N2 - Background We describe calendar time trends of patients with simple congenital heart disease. Methods and Results Using the nationwide Danish registries, we identified individuals diagnosed with isolated ventricular septal defect, atrial septal defect, patent ductus arteriosus, or pulmonary stenosis during 1977 to 2015, who were alive at 5 years of age. We reported incidence per 1 000 000 person-years with 95% CIs, 1-year invasive cardiac procedure probability and age at time of diagnosis stratified by diagnosis age (children ≤18 years, adults >18 years), and 1-year all-cause mortality stratified by diagnosis age groups (5-30, 30-60, 60+ years). We identified 15 900 individuals with simple congenital heart disease (ventricular septal defect, 35.2%; atrial septal defect, 35.0%; patent ductus arteriosus, 25.2%; pulmonary stenosis, 4.6%), of which 75.7% were children. From 1977 to 1986 and 2007 to 2015, the incidence rates increased for atrial septal defect in adults (8.8 [95% CI, 7.1-10.5] to 31.8 [95% CI, 29.2-34.5]) and in children (26.6 [95% CI, 20.9-32.3] to 150.8 [95% CI, 126.5-175.0]). An increase was only observed in children for ventricular septal defect (72.1 [95% CI, 60.3-83.9] to 115.4 [95% CI, 109.1-121.6]), patent ductus arteriosus (49.2 [95% CI, 39.8-58.5] to 102.2 [95% CI, 86.7-117.6]) and pulmonary stenosis (5.7 [95% CI, 3.0-8.3] to 21.5 [95% CI, 17.2-25.7]) while the incidence rates remained unchanged for adults. From 1977-1986 to 2007-2015, 1-year mortality decreased for all age groups (>60 years, 30.1%-9.6%; 30-60 years, 9.5%-1.0%; 5-30 years, 1.9%-0.0%), and 1-year procedure probability decreased for children (13.8%-6.6%) but increased for adults (13.3%-29.6%) were observed. Conclusions Increasing incidence and treatment and decreasing mortality among individuals with simple congenital heart disease point toward an aging and growing population. Broader screening methods for asymptomatic congenital heart disease are needed to initiate timely treatment and follow-up.

AB - Background We describe calendar time trends of patients with simple congenital heart disease. Methods and Results Using the nationwide Danish registries, we identified individuals diagnosed with isolated ventricular septal defect, atrial septal defect, patent ductus arteriosus, or pulmonary stenosis during 1977 to 2015, who were alive at 5 years of age. We reported incidence per 1 000 000 person-years with 95% CIs, 1-year invasive cardiac procedure probability and age at time of diagnosis stratified by diagnosis age (children ≤18 years, adults >18 years), and 1-year all-cause mortality stratified by diagnosis age groups (5-30, 30-60, 60+ years). We identified 15 900 individuals with simple congenital heart disease (ventricular septal defect, 35.2%; atrial septal defect, 35.0%; patent ductus arteriosus, 25.2%; pulmonary stenosis, 4.6%), of which 75.7% were children. From 1977 to 1986 and 2007 to 2015, the incidence rates increased for atrial septal defect in adults (8.8 [95% CI, 7.1-10.5] to 31.8 [95% CI, 29.2-34.5]) and in children (26.6 [95% CI, 20.9-32.3] to 150.8 [95% CI, 126.5-175.0]). An increase was only observed in children for ventricular septal defect (72.1 [95% CI, 60.3-83.9] to 115.4 [95% CI, 109.1-121.6]), patent ductus arteriosus (49.2 [95% CI, 39.8-58.5] to 102.2 [95% CI, 86.7-117.6]) and pulmonary stenosis (5.7 [95% CI, 3.0-8.3] to 21.5 [95% CI, 17.2-25.7]) while the incidence rates remained unchanged for adults. From 1977-1986 to 2007-2015, 1-year mortality decreased for all age groups (>60 years, 30.1%-9.6%; 30-60 years, 9.5%-1.0%; 5-30 years, 1.9%-0.0%), and 1-year procedure probability decreased for children (13.8%-6.6%) but increased for adults (13.3%-29.6%) were observed. Conclusions Increasing incidence and treatment and decreasing mortality among individuals with simple congenital heart disease point toward an aging and growing population. Broader screening methods for asymptomatic congenital heart disease are needed to initiate timely treatment and follow-up.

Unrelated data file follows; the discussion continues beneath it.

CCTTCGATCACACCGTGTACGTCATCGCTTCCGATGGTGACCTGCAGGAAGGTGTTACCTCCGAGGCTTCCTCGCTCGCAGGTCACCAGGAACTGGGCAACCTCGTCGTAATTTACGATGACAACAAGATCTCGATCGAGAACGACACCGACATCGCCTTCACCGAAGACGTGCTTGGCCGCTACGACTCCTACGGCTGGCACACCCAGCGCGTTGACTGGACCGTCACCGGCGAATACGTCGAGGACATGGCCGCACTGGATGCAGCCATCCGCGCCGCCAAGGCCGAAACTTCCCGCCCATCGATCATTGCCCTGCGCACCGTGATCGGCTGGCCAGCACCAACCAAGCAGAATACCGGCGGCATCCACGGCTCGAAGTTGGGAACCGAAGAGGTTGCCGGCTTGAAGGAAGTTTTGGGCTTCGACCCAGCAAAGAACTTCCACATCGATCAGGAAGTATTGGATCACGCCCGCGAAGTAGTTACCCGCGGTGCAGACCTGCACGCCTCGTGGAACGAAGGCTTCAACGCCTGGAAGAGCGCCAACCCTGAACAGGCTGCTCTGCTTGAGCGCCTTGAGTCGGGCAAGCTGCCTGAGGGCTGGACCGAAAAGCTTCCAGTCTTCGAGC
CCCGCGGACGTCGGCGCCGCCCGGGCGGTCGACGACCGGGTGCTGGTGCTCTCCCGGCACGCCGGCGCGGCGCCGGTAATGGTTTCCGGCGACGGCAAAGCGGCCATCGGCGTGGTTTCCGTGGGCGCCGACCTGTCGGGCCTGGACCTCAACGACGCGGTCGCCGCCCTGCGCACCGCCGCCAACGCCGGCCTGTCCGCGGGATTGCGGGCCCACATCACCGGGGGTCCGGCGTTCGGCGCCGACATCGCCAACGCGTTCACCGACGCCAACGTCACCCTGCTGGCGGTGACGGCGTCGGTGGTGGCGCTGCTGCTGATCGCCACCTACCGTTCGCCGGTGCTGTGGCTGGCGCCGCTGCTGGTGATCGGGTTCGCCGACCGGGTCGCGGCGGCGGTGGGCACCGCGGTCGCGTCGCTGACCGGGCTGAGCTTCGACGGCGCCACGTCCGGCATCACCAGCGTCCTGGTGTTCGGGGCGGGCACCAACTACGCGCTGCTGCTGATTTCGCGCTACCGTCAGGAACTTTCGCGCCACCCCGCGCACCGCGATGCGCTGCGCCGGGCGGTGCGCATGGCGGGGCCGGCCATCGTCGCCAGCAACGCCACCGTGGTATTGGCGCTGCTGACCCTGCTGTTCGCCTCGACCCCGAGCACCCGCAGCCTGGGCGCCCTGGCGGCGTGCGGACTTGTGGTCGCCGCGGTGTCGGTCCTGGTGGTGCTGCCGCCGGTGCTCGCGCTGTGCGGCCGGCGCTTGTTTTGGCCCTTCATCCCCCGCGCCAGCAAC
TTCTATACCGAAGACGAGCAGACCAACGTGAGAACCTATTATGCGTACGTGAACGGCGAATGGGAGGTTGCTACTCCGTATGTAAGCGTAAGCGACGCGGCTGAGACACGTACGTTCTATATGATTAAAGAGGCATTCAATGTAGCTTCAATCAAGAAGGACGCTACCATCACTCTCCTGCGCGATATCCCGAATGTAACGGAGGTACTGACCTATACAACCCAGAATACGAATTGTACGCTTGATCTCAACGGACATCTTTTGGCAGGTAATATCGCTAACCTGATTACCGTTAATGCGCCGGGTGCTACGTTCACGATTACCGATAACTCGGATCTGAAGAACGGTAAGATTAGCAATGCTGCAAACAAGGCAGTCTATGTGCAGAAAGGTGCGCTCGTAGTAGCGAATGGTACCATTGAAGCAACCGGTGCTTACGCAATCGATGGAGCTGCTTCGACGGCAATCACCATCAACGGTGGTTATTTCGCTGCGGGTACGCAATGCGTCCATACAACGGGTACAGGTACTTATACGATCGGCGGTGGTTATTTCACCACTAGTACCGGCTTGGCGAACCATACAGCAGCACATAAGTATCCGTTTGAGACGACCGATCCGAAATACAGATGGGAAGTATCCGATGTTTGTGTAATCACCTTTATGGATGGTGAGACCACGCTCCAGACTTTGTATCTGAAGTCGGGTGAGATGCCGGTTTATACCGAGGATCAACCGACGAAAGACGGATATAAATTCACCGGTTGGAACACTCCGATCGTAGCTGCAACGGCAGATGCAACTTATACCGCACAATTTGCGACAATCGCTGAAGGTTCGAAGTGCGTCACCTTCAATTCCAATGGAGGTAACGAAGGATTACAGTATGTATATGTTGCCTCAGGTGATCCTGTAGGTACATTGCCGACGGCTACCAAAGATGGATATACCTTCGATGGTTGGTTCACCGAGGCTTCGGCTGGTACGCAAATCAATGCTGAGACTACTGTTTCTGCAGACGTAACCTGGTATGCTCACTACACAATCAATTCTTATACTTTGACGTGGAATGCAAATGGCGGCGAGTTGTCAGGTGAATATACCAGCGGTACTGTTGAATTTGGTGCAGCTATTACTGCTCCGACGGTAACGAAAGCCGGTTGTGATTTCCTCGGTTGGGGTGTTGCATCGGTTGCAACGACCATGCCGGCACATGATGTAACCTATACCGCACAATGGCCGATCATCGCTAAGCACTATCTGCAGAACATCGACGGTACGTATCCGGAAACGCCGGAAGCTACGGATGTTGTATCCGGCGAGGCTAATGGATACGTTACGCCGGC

KW - cardiovascular intervention

KW - congenital heart disease

KW - mortality

KW - temporal trends

KW - Mortality

KW - Cardiovascular intervention

KW - Temporal trends

KW - Congenital heart disease

UR - http://www.scopus.com/inward/record.url?scp=85111455940&partnerID=8YFLogxK

U2 - 10.1161/JAHA.120.020375

DO - 10.1161/JAHA.120.020375

M3 - Journal article

C2 - 34219468

VL - 10

SP - e020375

JO - Journal of the American Heart Association

JF - Journal of the American Heart Association

SN - 2047-9980

IS - 14

M1 - e020375

ER -

ID: 66564663